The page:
Monday, May 18, 2009

Degree of Agreement

One of the aspects of education that never ceases to amaze me is how difficult it is for good ideas to spread. Whether it is an entirely new approach to curriculum, pedagogy, or even a classroom management approach, new ideas seem to have a limited shelf-life and a surprisingly small sphere of influence. Years ago I thought Peter Senge and the Learning Organization was going to gain meaningful momentum and be the focal point or point of leverage for educational reform. The movement, if you can call it that, fell short, but it did leave some of us thinking about visions for educations. In particular, it was "shared visions" that seemed to be the target at the end of the scope.

In this book, the authors look at "vision" in Chapter 8 by constructing shared vision through a matrix of "the extent to which people agree on what they want" versus "the extent to which people agree on cause and effect". The authors conclude that there is no "best" situation within this model. What is important to recognize is how an organization might change its position within this framework. They suggest that there are two means to moving - success and communication. Success breeds consensus, just as everyone wants to be a winner. Of course, failure produces the polar response. The second tool is communication through a common language and a common model for identifying a problem. They offer the story of Andy Grove and Intel to illustrate this point.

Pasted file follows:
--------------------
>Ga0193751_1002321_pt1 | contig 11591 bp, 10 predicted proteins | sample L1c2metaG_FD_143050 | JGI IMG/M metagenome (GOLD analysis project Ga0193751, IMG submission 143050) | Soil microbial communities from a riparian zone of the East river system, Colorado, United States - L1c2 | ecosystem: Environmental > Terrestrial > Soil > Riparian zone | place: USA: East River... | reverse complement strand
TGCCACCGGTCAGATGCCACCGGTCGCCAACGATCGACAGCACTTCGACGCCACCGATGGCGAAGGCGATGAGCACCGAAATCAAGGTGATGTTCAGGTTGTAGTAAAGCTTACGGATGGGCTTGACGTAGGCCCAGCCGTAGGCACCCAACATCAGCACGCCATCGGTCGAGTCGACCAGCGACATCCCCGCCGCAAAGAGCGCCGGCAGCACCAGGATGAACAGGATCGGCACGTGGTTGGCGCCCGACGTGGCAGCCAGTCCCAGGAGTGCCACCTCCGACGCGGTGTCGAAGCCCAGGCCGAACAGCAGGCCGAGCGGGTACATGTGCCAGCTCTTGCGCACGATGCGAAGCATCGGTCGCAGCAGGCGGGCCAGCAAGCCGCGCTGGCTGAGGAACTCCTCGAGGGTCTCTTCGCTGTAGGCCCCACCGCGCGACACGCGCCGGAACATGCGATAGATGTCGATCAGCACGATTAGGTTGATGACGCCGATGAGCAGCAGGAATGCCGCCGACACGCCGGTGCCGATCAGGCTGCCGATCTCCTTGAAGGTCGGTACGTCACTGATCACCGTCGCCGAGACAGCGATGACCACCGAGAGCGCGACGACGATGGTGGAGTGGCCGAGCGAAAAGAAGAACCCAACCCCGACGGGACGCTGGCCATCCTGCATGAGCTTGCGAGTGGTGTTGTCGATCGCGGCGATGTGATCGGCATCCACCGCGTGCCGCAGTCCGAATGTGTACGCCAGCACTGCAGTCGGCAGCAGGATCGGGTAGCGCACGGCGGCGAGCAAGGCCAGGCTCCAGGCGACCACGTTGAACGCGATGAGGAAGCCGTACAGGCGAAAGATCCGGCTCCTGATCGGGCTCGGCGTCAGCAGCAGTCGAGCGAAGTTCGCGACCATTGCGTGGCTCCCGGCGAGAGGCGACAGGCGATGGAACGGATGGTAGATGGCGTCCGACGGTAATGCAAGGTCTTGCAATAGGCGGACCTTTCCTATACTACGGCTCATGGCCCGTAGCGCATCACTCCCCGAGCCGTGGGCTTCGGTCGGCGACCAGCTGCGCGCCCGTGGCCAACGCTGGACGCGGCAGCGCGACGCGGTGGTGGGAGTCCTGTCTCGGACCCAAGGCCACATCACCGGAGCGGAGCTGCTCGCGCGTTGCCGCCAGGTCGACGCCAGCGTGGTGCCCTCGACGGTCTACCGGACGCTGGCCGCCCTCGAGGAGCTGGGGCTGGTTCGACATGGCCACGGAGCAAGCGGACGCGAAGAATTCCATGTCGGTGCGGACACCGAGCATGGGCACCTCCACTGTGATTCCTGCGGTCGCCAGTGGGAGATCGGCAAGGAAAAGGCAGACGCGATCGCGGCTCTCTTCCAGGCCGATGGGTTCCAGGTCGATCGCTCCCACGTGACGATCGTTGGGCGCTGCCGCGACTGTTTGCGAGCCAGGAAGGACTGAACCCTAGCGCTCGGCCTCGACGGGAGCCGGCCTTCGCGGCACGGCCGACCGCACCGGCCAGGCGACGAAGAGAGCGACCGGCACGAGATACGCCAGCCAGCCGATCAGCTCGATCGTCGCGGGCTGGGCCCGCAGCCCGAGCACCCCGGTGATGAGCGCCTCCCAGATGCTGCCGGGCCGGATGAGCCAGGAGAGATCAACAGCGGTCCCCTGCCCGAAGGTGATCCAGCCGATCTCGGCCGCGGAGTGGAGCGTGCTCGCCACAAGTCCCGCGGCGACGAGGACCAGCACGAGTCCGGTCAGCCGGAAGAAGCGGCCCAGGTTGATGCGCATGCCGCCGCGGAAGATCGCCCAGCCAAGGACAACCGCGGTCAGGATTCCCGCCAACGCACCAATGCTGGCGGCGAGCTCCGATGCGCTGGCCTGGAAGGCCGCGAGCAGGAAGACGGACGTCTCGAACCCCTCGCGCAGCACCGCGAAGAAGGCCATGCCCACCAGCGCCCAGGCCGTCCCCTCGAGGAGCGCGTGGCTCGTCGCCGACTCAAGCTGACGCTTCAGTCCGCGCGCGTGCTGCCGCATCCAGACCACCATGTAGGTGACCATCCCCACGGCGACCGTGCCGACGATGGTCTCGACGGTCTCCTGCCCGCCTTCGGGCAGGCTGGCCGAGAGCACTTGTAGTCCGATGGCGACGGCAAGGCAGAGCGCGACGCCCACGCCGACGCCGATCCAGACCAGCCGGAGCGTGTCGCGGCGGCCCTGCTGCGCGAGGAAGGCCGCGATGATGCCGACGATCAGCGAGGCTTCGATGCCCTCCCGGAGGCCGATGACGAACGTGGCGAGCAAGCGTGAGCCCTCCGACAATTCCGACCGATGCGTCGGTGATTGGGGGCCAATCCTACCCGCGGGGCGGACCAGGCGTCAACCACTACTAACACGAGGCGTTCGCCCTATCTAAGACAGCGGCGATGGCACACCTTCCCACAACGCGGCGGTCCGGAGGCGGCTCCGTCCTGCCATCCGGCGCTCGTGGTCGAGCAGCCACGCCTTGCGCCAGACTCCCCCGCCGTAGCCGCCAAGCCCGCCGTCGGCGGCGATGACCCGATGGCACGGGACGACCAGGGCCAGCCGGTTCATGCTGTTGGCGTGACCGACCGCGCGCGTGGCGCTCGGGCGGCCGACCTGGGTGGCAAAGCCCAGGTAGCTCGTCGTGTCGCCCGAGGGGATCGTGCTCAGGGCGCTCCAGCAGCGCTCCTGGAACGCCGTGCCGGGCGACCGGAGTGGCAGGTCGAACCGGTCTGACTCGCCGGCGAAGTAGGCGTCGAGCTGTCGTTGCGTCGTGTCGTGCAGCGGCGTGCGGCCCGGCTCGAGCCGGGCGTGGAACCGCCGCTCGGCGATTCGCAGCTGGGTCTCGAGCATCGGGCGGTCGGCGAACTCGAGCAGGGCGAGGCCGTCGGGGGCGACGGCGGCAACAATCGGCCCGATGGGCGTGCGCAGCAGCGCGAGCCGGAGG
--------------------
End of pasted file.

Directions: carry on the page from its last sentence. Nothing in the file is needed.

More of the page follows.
This reminded me of the importance of communication in Senge's model. He wrote that too often we have "discussions", a word with the same root as concussion and percussion. His point - discussion is advocacy-based - one states a position and then pounds it into the heads of whoever is listening. Too often meetings, in an effort to be "efficient", evolve into such forums. We need to open a dialogue through the organization by opening the many channels of communication. Dialogue, literally "speaking through to understanding", needs input, cultivation, reflection, and ultimately, action. In education, such discussions of change frequently revolve about scarce resources being committed to one approach over another. Notice the ever-present advocacy of such an approach. For me, two questions keep nagging me:
(1) Do we struggle with direction (consensus) because our mission is unclear or ambiguous? (2) Are there scarce resources and if so, what are they?

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